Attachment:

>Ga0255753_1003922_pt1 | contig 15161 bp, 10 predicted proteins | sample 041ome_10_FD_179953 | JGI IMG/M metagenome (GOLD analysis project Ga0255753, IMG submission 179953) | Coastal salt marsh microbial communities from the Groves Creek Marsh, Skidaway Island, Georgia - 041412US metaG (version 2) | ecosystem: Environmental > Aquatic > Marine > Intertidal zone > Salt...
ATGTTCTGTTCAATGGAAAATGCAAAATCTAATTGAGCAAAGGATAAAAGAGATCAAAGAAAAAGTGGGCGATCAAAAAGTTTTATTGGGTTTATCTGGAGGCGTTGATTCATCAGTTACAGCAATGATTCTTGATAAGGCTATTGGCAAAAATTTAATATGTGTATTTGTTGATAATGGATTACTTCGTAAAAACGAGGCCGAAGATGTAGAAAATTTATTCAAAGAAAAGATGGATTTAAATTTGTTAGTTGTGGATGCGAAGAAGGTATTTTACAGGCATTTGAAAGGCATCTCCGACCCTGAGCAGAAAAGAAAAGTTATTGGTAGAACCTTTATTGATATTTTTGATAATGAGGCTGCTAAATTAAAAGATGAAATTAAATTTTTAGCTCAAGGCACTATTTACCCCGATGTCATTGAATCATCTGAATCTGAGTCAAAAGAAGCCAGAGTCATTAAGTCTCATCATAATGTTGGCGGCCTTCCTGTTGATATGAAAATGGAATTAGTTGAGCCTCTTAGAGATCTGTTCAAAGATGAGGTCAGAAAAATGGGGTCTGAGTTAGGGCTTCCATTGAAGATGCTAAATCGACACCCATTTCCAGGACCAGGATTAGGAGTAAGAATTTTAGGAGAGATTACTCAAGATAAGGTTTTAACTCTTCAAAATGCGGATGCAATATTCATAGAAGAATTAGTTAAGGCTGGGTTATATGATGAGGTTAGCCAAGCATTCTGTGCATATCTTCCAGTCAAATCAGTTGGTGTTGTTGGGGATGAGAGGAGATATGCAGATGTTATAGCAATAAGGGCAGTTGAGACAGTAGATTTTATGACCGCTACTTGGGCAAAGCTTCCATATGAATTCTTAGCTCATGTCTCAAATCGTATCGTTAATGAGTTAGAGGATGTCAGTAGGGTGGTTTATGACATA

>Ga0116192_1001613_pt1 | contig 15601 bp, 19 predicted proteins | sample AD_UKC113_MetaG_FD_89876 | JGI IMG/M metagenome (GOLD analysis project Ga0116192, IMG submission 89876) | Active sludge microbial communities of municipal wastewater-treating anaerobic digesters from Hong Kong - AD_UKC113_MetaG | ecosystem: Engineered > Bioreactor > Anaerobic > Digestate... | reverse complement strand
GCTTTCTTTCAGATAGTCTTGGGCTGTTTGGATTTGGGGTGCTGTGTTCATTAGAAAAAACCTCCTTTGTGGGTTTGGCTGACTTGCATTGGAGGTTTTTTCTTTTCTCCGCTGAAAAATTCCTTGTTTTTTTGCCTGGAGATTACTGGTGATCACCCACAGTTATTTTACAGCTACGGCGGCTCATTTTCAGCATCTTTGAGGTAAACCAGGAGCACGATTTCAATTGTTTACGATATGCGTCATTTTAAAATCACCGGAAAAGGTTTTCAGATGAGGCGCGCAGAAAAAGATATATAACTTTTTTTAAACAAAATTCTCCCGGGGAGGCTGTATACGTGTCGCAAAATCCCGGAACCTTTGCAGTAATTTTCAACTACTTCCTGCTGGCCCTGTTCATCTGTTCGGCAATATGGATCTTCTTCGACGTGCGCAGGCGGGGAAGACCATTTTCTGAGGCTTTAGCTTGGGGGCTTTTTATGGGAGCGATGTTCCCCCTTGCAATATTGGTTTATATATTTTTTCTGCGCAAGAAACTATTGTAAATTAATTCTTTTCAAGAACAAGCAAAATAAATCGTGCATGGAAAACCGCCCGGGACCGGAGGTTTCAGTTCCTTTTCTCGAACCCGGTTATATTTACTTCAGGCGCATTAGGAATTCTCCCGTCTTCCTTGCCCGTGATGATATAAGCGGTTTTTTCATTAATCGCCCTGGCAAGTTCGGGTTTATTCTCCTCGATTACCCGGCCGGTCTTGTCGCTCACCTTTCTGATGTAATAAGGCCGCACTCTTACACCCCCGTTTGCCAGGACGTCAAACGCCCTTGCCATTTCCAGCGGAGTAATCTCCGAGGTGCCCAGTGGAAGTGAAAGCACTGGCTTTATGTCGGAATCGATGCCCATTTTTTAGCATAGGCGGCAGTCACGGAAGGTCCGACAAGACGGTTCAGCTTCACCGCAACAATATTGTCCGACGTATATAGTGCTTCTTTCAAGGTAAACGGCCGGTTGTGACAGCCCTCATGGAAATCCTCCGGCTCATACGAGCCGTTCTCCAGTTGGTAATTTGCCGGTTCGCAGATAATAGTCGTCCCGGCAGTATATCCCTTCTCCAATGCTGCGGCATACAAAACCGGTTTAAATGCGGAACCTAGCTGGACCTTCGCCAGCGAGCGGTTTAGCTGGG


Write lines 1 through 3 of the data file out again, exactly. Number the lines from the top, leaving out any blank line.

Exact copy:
>Ga0255753_1003922_pt1 | contig 15161 bp, 10 predicted proteins | sample 041ome_10_FD_179953 | JGI IMG/M metagenome (GOLD analysis project Ga0255753, IMG submission 179953) | Coastal salt marsh microbial communities from the Groves Creek Marsh, Skidaway Island, Georgia - 041412US metaG (version 2) | ecosystem: Environmental > Aquatic > Marine > Intertidal zone > Salt...
ATGTTCTGTTCAATGGAAAATGCAAAATCTAATTGAGCAAAGGATAAAAGAGATCAAAGAAAAAGTGGGCGATCAAAAAGTTTTATTGGGTTTATCTGGAGGCGTTGATTCATCAGTTACAGCAATGATTCTTGATAAGGCTATTGGCAAAAATTTAATATGTGTATTTGTTGATAATGGATTACTTCGTAAAAACGAGGCCGAAGATGTAGAAAATTTATTCAAAGAAAAGATGGATTTAAATTTGTTAGTTGTGGATGCGAAGAAGGTATTTTACAGGCATTTGAAAGGCATCTCCGACCCTGAGCAGAAAAGAAAAGTTATTGGTAGAACCTTTATTGATATTTTTGATAATGAGGCTGCTAAATTAAAAGATGAAATTAAATTTTTAGCTCAAGGCACTATTTACCCCGATGTCATTGAATCATCTGAATCTGAGTCAAAAGAAGCCAGAGTCATTAAGTCTCATCATAATGTTGGCGGCCTTCCTGTTGATATGAAAATGGAATTAGTTGAGCCTCTTAGAGATCTGTTCAAAGATGAGGTCAGAAAAATGGGGTCTGAGTTAGGGCTTCCATTGAAGATGCTAAATCGACACCCATTTCCAGGACCAGGATTAGGAGTAAGAATTTTAGGAGAGATTACTCAAGATAAGGTTTTAACTCTTCAAAATGCGGATGCAATATTCATAGAAGAATTAGTTAAGGCTGGGTTATATGATGAGGTTAGCCAAGCATTCTGTGCATATCTTCCAGTCAAATCAGTTGGTGTTGTTGGGGATGAGAGGAGATATGCAGATGTTATAGCAATAAGGGCAGTTGAGACAGTAGATTTTATGACCGCTACTTGGGCAAAGCTTCCATATGAATTCTTAGCTCATGTCTCAAATCGTATCGTTAATGAGTTAGAGGATGTCAGTAGGGTGGTTTATGACATA

>Ga0116192_1001613_pt1 | contig 15601 bp, 19 predicted proteins | sample AD_UKC113_MetaG_FD_89876 | JGI IMG/M metagenome (GOLD analysis project Ga0116192, IMG submission 89876) | Active sludge microbial communities of municipal wastewater-treating anaerobic digesters from Hong Kong - AD_UKC113_MetaG | ecosystem: Engineered > Bioreactor > Anaerobic > Digestate... | reverse complement strand